UAB won its league’s regular-season title handily, has matched a school-record for wins in a single season, and can set a school record for road wins with a victory Saturday afternoon in its finale at Florida Atlantic.
Such a résumé would get teams from high-level conferences a high seed in the NCAA Tournament and garner talk of a deep run in March.
But coach Jerod Haase is savvy enough to know his Blazers are operating in a one-bid league and that they need to win the Conference USA tourney to earn one of the 68 slots in the NCAA field.
“Maybe in a perfect world if enough teams lose and enough weird things happen and we win out and play in the finals that we get in, but that’s not what our mindset is,” Haase said after his team improved to 25-5 overall and 15-2 in C-USA play with Thursday night’s 77-60 victory at Florida International. “Our mindset is that it’s a one-bid league and we need to win the conference championship.”
The chances of that happening would appear to be good. Only one other team, Louisiana Tech based on its second-place finish and overall 23-7 record, figures to be a serious challenger, and though not played on its home court, the C-USA tourney March 8-12 is in the Blazers’ hometown of Birmingham in Legacy Arena in the Birmingham-Jefferson Civic Center complex.
“It’s a really big plus,” Haase said. “We play at noon at noon on Thursday so it’s going to be harder to draw a crowd for that one. Last year the atmosphere was great. The guys feel comfortable playing in Birmingham. The crowd is great. It is an advantage.”
The thing is, though they aren’t getting much respect outside their league, the Blazers could make some noise early in the NCAA tourney if they do get in. If they are a No. 15 seed as ESPN’s Joe Lunardi is projecting them, they may not be the usual easy out for a No. 2 seed.
The Blazers like to get up and down the floor and play a crisp game with lots of movement and quick passes in their half-court offense, and they have the depth to keep up the pressure on the defensive end. They have eight players who have appeared in all of their 30 games, and two others who have missed one each have 50 starts between them. Nine players are averaging at least 12 minutes an appearance.
“The goal would be ideally to wear teams down,” Haase said. “If you have depth, that’s a big positive. But the depth isn’t a positive if you have guys that are selfish and looking out for their own. So if you have a group that is really unselfish and bought in to the team concept, that’s why it works.”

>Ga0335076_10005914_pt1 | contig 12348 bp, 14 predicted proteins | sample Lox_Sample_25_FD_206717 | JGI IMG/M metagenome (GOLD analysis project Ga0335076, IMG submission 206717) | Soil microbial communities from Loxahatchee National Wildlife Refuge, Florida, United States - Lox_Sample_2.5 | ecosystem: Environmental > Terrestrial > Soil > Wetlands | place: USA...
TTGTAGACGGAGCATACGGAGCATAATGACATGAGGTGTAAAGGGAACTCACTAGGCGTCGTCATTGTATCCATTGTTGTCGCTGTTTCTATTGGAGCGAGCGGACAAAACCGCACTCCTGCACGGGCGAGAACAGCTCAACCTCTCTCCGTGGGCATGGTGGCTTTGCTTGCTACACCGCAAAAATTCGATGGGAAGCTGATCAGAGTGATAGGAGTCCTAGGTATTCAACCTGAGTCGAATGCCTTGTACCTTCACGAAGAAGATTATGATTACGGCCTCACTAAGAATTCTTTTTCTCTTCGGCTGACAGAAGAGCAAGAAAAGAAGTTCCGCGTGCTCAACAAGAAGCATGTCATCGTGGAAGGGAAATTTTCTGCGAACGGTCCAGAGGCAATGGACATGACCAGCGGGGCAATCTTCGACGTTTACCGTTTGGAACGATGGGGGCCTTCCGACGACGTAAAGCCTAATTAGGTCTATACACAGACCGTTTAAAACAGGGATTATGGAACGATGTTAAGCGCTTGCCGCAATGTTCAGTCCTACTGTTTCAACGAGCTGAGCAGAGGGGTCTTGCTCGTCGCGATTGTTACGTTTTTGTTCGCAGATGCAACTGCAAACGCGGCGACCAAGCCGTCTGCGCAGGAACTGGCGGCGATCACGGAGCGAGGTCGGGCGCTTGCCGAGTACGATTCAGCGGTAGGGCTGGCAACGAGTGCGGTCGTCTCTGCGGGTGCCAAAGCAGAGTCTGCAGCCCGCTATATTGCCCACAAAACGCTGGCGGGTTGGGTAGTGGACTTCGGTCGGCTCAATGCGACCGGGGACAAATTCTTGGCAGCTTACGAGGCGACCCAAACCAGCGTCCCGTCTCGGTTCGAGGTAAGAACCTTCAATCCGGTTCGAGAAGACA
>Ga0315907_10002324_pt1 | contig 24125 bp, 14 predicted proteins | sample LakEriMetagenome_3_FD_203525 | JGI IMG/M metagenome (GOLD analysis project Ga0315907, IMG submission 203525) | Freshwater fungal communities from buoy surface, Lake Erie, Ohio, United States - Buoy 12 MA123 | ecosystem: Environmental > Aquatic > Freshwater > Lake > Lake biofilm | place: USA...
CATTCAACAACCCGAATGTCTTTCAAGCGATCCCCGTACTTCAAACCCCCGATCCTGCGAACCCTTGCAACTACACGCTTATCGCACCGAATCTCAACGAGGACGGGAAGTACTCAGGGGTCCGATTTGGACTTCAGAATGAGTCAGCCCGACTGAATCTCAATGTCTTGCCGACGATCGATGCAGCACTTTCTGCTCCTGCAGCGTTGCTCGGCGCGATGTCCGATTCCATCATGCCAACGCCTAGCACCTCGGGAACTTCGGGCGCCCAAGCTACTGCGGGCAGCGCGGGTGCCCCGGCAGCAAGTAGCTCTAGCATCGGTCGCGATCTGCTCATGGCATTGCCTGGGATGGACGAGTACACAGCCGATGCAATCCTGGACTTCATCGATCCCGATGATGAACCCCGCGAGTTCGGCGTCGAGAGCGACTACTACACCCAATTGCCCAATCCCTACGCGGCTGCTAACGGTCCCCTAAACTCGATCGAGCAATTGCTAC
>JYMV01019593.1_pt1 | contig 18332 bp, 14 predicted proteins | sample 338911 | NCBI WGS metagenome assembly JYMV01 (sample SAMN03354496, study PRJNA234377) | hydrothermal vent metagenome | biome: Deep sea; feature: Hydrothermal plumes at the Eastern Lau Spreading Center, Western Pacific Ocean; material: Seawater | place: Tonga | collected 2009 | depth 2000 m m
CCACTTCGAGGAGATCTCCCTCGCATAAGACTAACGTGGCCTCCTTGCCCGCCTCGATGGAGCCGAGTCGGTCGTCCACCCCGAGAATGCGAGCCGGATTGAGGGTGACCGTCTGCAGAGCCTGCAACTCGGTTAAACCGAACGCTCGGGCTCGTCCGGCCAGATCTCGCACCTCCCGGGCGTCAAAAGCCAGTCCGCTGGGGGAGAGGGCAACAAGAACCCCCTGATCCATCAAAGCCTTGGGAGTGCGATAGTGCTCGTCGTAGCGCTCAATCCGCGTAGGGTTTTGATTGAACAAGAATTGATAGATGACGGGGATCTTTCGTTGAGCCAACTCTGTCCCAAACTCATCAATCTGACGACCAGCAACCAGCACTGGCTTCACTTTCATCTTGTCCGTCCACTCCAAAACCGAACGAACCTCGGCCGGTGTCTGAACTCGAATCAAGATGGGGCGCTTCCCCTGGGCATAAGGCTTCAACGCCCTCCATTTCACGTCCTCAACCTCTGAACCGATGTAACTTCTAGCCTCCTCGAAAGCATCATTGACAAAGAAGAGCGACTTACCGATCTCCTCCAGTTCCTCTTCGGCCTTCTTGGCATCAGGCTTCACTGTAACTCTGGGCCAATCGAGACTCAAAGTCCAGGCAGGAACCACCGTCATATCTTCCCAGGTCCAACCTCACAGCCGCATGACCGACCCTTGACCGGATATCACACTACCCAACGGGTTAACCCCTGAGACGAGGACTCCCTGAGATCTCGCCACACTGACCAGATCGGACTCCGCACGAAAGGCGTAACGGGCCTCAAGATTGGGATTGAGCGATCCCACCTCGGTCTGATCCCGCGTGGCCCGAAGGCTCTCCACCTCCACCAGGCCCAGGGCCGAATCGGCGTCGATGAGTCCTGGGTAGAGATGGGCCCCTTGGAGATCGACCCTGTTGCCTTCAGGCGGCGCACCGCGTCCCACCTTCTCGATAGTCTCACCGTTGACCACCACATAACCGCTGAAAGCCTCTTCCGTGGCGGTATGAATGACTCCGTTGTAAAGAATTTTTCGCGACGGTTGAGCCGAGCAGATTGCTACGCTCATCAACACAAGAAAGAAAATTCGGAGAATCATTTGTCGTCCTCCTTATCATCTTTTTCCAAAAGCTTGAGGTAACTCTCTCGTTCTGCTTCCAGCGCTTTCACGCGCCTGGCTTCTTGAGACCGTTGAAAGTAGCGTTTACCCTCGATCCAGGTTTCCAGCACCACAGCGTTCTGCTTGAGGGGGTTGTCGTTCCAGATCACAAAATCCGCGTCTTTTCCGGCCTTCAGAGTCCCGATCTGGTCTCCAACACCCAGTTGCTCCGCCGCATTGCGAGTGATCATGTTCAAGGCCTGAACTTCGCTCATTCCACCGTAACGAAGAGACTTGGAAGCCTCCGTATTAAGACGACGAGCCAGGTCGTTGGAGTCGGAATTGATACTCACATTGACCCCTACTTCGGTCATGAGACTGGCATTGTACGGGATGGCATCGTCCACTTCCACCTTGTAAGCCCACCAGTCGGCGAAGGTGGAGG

And it’s working for UAB.
They have three players averaging in double figures for the season (sophomore forward Chris Cokley 13.3, senior guard Robert Brown 13.1, and sophomore forward William Lee 10.5) and two others (junior guard Dirk Williams 11.0 and sophomore guard Nick Norton 10.4) are averaging in double figures in league play.
The Blazers are shooting 48.6 percent from the field overall, 38.1 from three-point range, and 72.2 percent from the free throw line and are averaging 18.8 assists per game, which ranks third among Division I teams in the country. They are 24th in assist-to-turnover ratio (1.46), and 65.4 percent of their baskets have come as the result of an assist.
Such unselfishness is something Haase gets from his coaching mentor, North Carolina’s Roy Williams. Haase played under Williams at Kansas in the mid-1990s and coached under him both with the Jayhawks and the Tar Heels. Haase talks and texts with Williams and the Carolina staff “every once in a while” and readily acknowledges Williams’ impact on his career.
“In terms of basketball, he’s an unbelievable mentor in every way,” said Haase, who is in his fourth season at UAB. “In a lot of ways he’s like a father figure to me. We’re really close and whether it’s a big decision in my life or a career move I certainly keep him involved and trust his opinion.”
Haase came into the 2015-16 season with high expectations for these Blazers and from Day One, he said, he talked with his players about “winning championships and getting to wear rings.”
But the season didn’t start that way. The Blazers lost three of their first six games – 75-74 at Auburn, and 72-58 to Illinois and 82-77 in overtime to Virginia Tech in a Thanksgiving weekend tournament in Florida – and that most certainly will work against them when it comes to potential NCAA seedings. Of those three, only 17-13 Tech has a winning record now. UAB currently ranks only 73rd in the RPI rankings, one of the tools the Selection Committee uses to fill out the bracket.
Probably the best non-conference win for the Blazers to hang their hats on is a 76-66 decision over a 24-5 Stephen F. Austin team in their final non-conference game of the regular season. The Blazers used that as a springboard for a seven-game winning streak to begin conference play.
“I think we’ve continued to improve the entire year,” Haase said. “A couple of games we lost there at the beginning of the year were one-point games where we had a shot to win it, so it wasn’t like we woeful at the start.
“And we’ve certainly had some close games throughout the season that we’ve won. But I do like to think after 30 games now that we’ve slowly gotten better and better.”
Haase is confident his team won’t be intimidated going up a higher-ranked opponent in the postseason.
“One of the traits of our team, I think our guys have a great deal of confidence” he said. “It doesn’t matter if you put the Lakers out there, our guys are going to believe they are going to win.
“Not that they will win, but there’s a great deal of confidence and maturity in the team. And experience. We’e beat some high level teams, big-name teams, in the past and we rely on that experience to hopefully help us.
“But we’ve got a lot of work to do between now and then.”